129

parse 10.16.09 at 11:49 am

Criminalizing openly racist and sexist violence is a necessary step toward a fearlessly free society. If you can’t step out of the closet or toss off the veil without someone shooting at you, all you have left is your own gun.

bad Jim, were you aware that it’s already illegal to shoot gay men? That Wyoming somehow managed to put Matthew Shepard’s killers away for life, even without a hate-crime law on the books?

130

Henri Vieuxtemps 10.16.09 at 11:50 am

My problem with your (Bad Jim’s) approach is that it follows the same conceptual framework as the one employed by the perpetrators.

Suppose some group in a foreign country faces an imminent threat of extermination. The group is defined somehow by racists (or homophobes, or whatever) using their racist doctrines, their racist terms. You want to protect those in danger by giving them refuge in your country. Would you write this law by defining the group eligible for refugee visas in the same racist terms, using same concepts – or, instead of creating a privileged racial group, would you rather offer refugee visa to any individual who can demonstrate a well-founded fear of persecution?

131

parse 10.16.09 at 12:00 pm

engels, my argument wasn’t that we simply have no idea what would happen in practice, perhaps they will make things worse for the very people they are designed to protect’ (without seeming to want to know whether or not there is any evidence that bears this out…) but to report we have a very good idea what happens in practice: people go to jail for longer terms, and these people are disproportinately poor and people of color. There is evidence that hate crime laws have made things worse for some of the people they are designed to protect. People are induced to plead guilty to “lesser offenses” rather than risk going to trial with the possibility of an even worse outcome than they would face absent the enhanced sentencing such laws often include. I learned last night at the screening I mentioned earlier that the young lesbian women accused of forming a man-hating wolf pack were threatened with charges of committing an anti-heterosexual hate crime.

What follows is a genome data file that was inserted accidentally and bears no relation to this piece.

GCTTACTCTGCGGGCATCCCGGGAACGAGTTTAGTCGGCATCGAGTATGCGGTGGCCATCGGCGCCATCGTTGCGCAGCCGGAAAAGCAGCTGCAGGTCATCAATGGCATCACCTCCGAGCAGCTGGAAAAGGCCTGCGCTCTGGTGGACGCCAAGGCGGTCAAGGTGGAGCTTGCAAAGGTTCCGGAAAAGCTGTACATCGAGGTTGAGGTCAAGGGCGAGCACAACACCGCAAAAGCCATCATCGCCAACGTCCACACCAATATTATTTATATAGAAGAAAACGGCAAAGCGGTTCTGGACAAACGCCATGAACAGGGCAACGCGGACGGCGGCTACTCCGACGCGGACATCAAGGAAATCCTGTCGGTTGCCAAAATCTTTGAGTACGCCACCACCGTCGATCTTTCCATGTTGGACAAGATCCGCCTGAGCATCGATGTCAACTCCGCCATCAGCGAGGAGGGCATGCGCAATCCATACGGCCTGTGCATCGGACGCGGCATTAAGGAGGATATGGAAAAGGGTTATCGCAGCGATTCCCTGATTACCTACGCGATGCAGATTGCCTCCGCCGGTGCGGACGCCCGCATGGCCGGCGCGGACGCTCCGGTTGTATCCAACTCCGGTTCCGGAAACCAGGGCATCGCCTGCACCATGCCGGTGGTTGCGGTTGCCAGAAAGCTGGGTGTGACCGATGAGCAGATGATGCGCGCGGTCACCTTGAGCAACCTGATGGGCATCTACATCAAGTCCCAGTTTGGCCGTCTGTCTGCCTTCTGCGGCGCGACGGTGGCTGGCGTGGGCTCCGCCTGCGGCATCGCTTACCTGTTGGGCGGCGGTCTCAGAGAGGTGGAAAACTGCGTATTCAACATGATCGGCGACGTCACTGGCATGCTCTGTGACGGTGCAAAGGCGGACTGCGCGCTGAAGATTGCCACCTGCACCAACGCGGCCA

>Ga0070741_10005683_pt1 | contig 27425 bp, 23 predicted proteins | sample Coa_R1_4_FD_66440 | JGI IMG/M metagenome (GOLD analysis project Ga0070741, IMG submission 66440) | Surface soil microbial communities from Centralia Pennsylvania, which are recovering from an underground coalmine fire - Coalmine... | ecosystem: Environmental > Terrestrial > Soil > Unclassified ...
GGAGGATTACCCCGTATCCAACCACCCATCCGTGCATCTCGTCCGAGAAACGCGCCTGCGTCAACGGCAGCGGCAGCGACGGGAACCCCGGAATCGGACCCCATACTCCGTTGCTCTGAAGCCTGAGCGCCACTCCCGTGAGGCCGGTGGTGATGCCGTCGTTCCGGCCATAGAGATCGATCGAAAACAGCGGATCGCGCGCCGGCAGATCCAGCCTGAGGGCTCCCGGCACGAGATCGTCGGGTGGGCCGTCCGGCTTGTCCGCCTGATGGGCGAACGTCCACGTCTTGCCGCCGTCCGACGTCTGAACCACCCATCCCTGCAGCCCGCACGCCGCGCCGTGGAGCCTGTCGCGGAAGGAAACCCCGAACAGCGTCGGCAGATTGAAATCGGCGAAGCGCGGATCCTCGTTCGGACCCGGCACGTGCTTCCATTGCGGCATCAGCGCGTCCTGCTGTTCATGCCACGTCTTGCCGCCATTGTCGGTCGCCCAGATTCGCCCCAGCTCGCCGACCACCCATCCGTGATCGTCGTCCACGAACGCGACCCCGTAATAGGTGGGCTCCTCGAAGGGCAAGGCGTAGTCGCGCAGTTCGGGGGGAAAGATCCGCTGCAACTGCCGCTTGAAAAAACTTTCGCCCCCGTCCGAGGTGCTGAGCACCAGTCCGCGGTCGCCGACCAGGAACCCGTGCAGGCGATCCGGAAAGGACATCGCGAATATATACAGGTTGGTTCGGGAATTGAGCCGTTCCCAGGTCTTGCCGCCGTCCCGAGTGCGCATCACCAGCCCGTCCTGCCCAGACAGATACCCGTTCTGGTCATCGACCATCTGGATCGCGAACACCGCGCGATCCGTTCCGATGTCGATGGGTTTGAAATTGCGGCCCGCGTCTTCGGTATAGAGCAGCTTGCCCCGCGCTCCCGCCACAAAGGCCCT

132

Salient 10.16.09 at 12:05 pm

One thing I figured would get mentioned but didn’t: Apparently there’s at least one case currently under investigation in which a federal census worker was lynched and hung with the word FED scrawled across his chest.

So, one argument against my suggestions upthread would be that this lynching qualifies as a hate crime / terroristic crime under my suggested definition of that kind of crime, with the subpopulation identified as federal agents.

On its face, ignoring… reality, that does seem sensible — federal agents, as a group, certainly could be terrorized, right? However, as I believe Lemuel implied upthread, it doesn’t take a whole lot of contemplation to recognize the problem with enhancing police power in this way: suddenly someone who stupidly resists arrest could be accused of being a “terrorist” because clearly they would have resisted arrest regardless of which officer was arresting them.